Keeping Your Pets Cool and Comfy This Summer
With rising temperatures, it's really important that you take note of your pet and any wildlife that may be struggling in the heat. Unlike people, most animals aren’t able to reduce their body heat through sweat. Instead, dogs try and cool themselves down by panting. Obese animals and brachycephalic breeds (dogs with short snouts including Pugs, French Bulldogs, Boston Terriers) are at a greater risk of overheating and can often develop breathing difficulties.
Here are some of our tips to try and keep your pets cool during the summer heat.
Water: What would happen if your pet were to accidentally tip their water over during a very hot day? Ensure your pet has access to more than one water source. If your pet likes to splash around in water, a clam shell pool (can purchase from Kmart or Bunnings) is a great way for them to cool down, providing the pool is kept at a shallow depth to prevent accidental drowning when unsupervised. Freeze some water in plastic containers and place these in shady areas around the backyard.
Shade: All pets MUST have access to shade and somewhere they can shelter away from the direct sunlight. If you are feeling a bit toasty, chances are your pets are feeling it too. Smaller pets including guinea pigs and birds can be quite susceptible to the heat. If there is the opportunity to keep pets indoors and in the cool (air-conditioners or fans), then this is a favourable option. If not, ensure your pet has access to frozen water bottles or wet towels to lean on and help keep themselves cool.
Exercise: Avoid exercising your pet during the warmer times of day (9am to 3pm). We can wear shoes, but the hot cement can easily burn the pads of your dogs paws. It is best to walk your dog early in the morning or later in the evening.
Cars. Hot cars can KILL. It is NEVER ok to leave your dog in a car unattended. Keeping windows down an inch or even enough to fit their head out the window will not enable your dog to regulate their body temperature. If you notice a distressed dog locked in a car, please phone the RSPCA (1300 CRUELTY, 1300 278 3589) or your local police. For more information visit https://www.youtube.com/watch?v=lKl3Im5tV24. Thousands of dogs are injured each year while travelling on the back of utes, mostly due to not being appropriately restrained (not tethered to the centre of a ute, no dog harness, no cage, chains or rope becoming entangled). Additionally, ute trays can heat up very quickly and if your dog must be transported on the back of a ute during a hot day, cover the tray with carpet to prevent burns and offer plenty of water at rest points.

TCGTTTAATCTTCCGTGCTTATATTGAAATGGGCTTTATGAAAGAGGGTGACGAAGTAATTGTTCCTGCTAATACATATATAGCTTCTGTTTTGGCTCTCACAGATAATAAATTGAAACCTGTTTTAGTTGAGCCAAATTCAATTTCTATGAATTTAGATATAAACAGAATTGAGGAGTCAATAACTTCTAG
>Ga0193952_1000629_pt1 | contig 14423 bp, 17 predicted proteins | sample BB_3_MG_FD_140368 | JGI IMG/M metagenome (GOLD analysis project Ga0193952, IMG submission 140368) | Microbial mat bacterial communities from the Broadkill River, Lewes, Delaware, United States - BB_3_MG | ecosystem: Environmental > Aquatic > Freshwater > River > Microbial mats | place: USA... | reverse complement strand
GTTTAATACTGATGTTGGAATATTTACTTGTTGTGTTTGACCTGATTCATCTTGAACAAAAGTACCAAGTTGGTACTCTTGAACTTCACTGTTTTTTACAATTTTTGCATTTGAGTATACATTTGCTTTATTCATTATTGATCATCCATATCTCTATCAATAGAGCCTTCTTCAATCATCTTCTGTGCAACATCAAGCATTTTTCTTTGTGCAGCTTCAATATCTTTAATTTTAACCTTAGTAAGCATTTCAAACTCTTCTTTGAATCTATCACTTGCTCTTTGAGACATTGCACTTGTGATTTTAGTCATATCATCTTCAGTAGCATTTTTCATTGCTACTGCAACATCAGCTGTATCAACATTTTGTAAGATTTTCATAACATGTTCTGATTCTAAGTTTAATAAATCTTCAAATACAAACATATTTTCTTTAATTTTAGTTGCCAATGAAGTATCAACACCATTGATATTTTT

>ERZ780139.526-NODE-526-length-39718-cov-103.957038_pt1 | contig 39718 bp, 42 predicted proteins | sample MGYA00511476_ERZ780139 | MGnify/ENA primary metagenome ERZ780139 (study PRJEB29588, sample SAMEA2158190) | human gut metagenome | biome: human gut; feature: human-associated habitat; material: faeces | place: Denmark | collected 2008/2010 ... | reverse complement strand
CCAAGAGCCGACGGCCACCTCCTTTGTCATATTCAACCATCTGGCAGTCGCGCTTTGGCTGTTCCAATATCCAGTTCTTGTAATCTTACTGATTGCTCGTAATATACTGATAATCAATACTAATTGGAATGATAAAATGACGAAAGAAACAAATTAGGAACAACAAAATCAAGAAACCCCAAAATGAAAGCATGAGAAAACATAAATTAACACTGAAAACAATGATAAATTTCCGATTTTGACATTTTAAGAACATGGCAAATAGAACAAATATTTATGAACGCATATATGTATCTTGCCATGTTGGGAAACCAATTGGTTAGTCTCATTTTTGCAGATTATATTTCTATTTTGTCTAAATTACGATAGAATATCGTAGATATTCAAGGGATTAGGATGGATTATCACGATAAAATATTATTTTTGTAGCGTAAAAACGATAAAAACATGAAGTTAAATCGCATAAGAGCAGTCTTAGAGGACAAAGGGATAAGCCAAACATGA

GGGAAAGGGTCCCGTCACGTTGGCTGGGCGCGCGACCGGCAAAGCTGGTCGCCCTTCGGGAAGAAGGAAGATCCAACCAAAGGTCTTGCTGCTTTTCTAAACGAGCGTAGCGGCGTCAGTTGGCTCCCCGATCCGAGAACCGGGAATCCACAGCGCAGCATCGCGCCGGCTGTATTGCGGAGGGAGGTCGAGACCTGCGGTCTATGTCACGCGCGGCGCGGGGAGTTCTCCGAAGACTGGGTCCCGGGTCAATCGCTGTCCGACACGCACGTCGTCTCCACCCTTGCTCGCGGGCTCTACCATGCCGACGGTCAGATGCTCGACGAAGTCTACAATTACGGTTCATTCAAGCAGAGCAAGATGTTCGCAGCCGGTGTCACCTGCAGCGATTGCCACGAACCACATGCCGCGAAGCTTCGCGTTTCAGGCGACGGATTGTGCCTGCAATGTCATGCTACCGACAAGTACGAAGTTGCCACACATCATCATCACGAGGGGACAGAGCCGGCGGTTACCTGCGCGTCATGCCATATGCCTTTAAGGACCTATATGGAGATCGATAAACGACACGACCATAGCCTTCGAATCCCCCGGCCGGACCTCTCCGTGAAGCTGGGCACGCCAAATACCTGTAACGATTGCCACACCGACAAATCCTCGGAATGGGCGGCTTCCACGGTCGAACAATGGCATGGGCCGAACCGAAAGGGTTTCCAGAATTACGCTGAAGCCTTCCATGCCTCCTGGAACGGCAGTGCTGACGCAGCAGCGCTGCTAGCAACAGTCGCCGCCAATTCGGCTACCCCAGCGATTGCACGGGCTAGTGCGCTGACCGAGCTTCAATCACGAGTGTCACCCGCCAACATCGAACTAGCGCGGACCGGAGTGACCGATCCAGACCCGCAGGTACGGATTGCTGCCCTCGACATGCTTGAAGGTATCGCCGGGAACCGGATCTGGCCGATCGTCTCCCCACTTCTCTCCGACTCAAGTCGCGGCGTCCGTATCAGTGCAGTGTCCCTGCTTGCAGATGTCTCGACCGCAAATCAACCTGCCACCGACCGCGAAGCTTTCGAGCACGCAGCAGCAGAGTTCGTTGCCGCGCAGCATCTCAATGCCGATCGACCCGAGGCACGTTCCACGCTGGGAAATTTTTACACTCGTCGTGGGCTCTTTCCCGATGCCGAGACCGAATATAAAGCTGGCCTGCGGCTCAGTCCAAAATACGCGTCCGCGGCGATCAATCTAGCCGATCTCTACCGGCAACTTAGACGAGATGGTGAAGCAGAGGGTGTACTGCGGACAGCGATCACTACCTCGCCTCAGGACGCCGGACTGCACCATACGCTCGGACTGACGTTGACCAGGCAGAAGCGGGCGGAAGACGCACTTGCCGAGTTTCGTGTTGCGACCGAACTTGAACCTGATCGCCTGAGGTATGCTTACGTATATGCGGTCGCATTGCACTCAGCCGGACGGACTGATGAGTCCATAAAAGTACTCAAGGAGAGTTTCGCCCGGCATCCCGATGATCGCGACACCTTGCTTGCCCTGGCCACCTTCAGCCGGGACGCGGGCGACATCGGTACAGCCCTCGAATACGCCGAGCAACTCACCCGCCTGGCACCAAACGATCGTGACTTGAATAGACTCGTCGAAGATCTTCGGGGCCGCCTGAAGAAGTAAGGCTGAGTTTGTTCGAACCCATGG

Wildlife. Keeping bowls of water out for wildlife can help them keep cool.
Bushfire Emergencies. There has been an increased risk of fires. Plan early to ensure that your pet will be safely evacuated in the event of an emergency. Ensure your pets microchip details are current (correct address and phone number), any medications are within reach, council tags or other forms of identification are visible.
What are the signs of heat stress?
Drooling, increased salivation
Dark or bright red gums
Vomiting and/or diarrhoea
Restlessness, pacing, stumbling, uncoordination
Collapse / coma
What to do if you suspect your pet has heat stress
Immediately move your pet to a cool area
Begin to cool their body by placing cool (cold tap water), wet towels, or towel-covered ice packs over the back of their neck, under their armpits, groin region and pads of the feet. This is to prevent further organ damage
Place them in front of a fan
Contact your vet as soon as possible as heat stress can be life threatening
DO NOT place your pet in iced water as this can have contradicting effects.